Julius Schulz (sometimes Schultz) qualified as Doctor of Medicine (MD) in Berlin, Germany. He emigrated to Natal in 1857 as regimental surgeon to the British German Legion of settlers and was licensed to practise as physician, surgeon, surgeon-accoucheur and surgeon-apothecary in the colony in February 1858. Initially he practiced on his farm at Westville, near Durban, but struggled to make a living. Later he moved to Smith Street, Durban, became police surgeon and health officer to the town and developed a successful practice. He was in medical charge of the Royal Durban Rifles when it was established in 1873 and commenced ambulance classes later that year. In the early eighteen-eighties he was a member of the Port Natal Masonic Lodge. Because hospital facilities were limited he often performed operations at his home, assisted by his wife. They had four sons. The first two, Cecil* and J.A.A. (Aurel)*, learned a great deal about medicine from their father before qualifying as medical doctors in Berlin.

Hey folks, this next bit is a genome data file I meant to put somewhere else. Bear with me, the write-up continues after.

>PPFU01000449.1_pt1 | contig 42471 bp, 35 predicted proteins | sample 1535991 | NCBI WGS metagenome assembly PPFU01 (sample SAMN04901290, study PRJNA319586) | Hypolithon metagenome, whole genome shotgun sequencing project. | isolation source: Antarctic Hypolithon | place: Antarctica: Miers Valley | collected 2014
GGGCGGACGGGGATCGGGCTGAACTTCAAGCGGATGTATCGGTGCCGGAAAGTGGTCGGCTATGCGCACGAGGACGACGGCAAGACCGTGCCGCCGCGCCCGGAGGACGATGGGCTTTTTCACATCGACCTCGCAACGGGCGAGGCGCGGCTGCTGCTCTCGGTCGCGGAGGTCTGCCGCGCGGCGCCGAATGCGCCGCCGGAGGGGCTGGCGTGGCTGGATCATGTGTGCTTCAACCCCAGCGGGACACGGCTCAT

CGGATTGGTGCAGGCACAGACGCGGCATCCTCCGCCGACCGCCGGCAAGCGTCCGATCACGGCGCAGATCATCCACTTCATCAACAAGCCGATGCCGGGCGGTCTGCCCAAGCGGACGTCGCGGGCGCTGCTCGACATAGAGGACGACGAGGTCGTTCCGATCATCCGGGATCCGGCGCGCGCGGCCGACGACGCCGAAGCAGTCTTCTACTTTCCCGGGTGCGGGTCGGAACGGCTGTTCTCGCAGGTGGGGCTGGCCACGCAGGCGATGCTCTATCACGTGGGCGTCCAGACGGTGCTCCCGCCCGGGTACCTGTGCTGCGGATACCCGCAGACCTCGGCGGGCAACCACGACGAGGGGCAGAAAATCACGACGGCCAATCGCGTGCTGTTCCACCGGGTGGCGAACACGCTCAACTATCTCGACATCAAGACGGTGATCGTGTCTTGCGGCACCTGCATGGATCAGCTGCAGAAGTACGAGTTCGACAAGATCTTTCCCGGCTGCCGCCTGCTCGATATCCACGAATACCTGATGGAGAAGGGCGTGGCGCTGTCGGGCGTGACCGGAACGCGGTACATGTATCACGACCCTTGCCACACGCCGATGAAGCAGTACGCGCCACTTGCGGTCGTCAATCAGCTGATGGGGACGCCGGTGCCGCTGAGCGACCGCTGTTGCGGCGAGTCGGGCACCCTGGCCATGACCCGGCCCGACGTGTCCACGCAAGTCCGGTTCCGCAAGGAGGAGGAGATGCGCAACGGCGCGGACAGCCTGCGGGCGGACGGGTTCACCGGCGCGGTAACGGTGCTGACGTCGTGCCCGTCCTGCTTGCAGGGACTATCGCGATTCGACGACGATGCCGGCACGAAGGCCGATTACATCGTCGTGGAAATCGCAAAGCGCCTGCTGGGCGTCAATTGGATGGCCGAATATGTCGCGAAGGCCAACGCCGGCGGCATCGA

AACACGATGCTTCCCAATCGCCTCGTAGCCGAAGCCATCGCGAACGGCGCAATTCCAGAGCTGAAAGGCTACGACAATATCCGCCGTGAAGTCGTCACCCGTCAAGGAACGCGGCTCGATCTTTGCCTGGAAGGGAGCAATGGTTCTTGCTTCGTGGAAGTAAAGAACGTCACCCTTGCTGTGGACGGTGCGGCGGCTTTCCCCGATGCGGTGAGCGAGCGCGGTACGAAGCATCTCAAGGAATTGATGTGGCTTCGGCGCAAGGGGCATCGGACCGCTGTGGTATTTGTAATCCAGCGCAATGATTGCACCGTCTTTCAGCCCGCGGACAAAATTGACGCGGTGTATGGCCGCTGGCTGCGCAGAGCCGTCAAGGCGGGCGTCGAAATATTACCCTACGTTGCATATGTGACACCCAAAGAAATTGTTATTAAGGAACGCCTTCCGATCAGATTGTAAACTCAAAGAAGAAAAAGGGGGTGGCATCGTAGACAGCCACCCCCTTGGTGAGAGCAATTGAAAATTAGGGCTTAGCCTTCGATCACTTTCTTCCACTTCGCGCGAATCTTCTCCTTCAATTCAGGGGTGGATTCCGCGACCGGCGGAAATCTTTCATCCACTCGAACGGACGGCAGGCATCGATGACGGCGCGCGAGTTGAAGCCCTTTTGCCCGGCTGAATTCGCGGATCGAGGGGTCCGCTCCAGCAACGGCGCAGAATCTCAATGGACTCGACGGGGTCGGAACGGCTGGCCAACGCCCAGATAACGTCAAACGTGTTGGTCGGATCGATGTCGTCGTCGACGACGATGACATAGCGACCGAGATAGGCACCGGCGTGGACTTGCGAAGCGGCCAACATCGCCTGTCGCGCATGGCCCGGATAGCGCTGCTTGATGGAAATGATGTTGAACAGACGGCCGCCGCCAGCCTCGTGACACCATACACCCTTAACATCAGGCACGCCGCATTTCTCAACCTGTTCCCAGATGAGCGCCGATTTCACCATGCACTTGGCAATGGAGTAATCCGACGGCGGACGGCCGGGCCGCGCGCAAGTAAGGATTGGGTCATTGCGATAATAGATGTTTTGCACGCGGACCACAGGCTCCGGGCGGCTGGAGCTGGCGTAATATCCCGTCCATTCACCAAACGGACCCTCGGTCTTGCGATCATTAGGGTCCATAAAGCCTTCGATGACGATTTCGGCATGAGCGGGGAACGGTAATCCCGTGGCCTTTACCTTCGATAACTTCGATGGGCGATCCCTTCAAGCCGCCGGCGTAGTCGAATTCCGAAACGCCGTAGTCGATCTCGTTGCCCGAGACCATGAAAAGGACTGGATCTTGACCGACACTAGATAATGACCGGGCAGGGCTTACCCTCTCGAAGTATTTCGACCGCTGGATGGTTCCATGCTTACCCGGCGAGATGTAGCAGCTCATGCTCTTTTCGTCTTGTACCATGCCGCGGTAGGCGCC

Schulz played an active role in several societies that flourished in Durban during the latter half of the nineteenth century. During the first year of the short-lived Natural History Association of Natal (1868-1871), he was scheduled to read a paper, "On the physiology of the mind", in September. When the Durban Medico-chirurgical Society was formed in 1871 he was one of its eight foundation members. In 1881 he served on the council of the Natal Society. And in 1879 he became one of the founding members of the Natal Microscopical Society (1878-1885) and was elected its president for the first two years. On 22 October 1878 he read a paper before its members on "Results of microscopic examination of water of Little Umhlanga".